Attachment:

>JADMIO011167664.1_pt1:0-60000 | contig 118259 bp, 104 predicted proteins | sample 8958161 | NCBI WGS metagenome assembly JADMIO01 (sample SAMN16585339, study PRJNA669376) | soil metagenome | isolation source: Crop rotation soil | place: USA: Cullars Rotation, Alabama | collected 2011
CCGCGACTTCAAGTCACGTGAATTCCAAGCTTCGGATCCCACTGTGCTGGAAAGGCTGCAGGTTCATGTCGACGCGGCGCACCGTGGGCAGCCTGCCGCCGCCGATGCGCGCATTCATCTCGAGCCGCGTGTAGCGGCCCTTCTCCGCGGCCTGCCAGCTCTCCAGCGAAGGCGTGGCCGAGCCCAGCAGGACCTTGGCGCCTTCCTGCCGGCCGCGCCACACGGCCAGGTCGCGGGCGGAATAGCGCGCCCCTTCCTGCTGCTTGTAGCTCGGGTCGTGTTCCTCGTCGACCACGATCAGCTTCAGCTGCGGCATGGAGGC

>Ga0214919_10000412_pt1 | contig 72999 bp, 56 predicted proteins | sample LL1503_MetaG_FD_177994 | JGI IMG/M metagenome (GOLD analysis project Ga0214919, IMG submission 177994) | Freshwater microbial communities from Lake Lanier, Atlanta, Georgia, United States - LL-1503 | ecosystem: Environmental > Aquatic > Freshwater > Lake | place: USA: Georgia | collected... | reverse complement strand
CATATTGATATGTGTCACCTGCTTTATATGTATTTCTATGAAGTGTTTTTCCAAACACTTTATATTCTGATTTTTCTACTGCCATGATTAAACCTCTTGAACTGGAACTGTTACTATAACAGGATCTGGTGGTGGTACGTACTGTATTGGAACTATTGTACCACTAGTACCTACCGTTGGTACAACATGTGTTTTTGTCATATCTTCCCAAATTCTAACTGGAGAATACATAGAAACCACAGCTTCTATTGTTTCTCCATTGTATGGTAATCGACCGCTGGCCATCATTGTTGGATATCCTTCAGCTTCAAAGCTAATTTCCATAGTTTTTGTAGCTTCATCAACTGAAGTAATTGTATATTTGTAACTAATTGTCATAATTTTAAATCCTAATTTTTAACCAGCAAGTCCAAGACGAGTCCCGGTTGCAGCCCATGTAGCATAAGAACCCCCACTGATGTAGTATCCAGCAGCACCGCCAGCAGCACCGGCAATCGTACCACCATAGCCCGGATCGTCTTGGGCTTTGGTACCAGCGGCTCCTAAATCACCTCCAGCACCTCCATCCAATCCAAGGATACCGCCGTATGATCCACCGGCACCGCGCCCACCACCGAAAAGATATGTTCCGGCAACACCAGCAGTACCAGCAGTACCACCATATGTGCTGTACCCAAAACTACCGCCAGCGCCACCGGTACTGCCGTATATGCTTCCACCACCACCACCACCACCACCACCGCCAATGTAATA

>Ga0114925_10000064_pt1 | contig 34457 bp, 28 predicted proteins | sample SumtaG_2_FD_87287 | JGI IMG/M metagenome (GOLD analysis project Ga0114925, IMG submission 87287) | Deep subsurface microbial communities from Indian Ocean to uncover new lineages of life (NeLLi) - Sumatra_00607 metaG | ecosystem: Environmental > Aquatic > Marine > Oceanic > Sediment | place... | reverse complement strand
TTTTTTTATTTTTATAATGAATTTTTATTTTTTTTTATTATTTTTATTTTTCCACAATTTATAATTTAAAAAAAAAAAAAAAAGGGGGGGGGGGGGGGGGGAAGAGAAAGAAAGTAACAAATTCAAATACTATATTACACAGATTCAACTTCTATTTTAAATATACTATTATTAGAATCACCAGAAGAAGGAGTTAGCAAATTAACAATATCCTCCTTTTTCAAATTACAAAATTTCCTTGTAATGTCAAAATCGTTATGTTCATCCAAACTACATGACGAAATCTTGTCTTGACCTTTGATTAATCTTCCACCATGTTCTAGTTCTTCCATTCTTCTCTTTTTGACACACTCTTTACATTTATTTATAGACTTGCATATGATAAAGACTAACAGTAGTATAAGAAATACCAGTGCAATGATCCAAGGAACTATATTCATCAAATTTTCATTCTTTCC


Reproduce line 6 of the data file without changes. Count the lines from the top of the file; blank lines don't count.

TTTTTTTATTTTTATAATGAATTTTTATTTTTTTTTATTATTTTTATTTTTCCACAATTTATAATTTAAAAAAAAAAAAAAAAGGGGGGGGGGGGGGGGGGAAGAGAAAGAAAGTAACAAATTCAAATACTATATTACACAGATTCAACTTCTATTTTAAATATACTATTATTAGAATCACCAGAAGAAGGAGTTAGCAAATTAACAATATCCTCCTTTTTCAAATTACAAAATTTCCTTGTAATGTCAAAATCGTTATGTTCATCCAAACTACATGACGAAATCTTGTCTTGACCTTTGATTAATCTTCCACCATGTTCTAGTTCTTCCATTCTTCTCTTTTTGACACACTCTTTACATTTATTTATAGACTTGCATATGATAAAGACTAACAGTAGTATAAGAAATACCAGTGCAATGATCCAAGGAACTATATTCATCAAATTTTCATTCTTTCC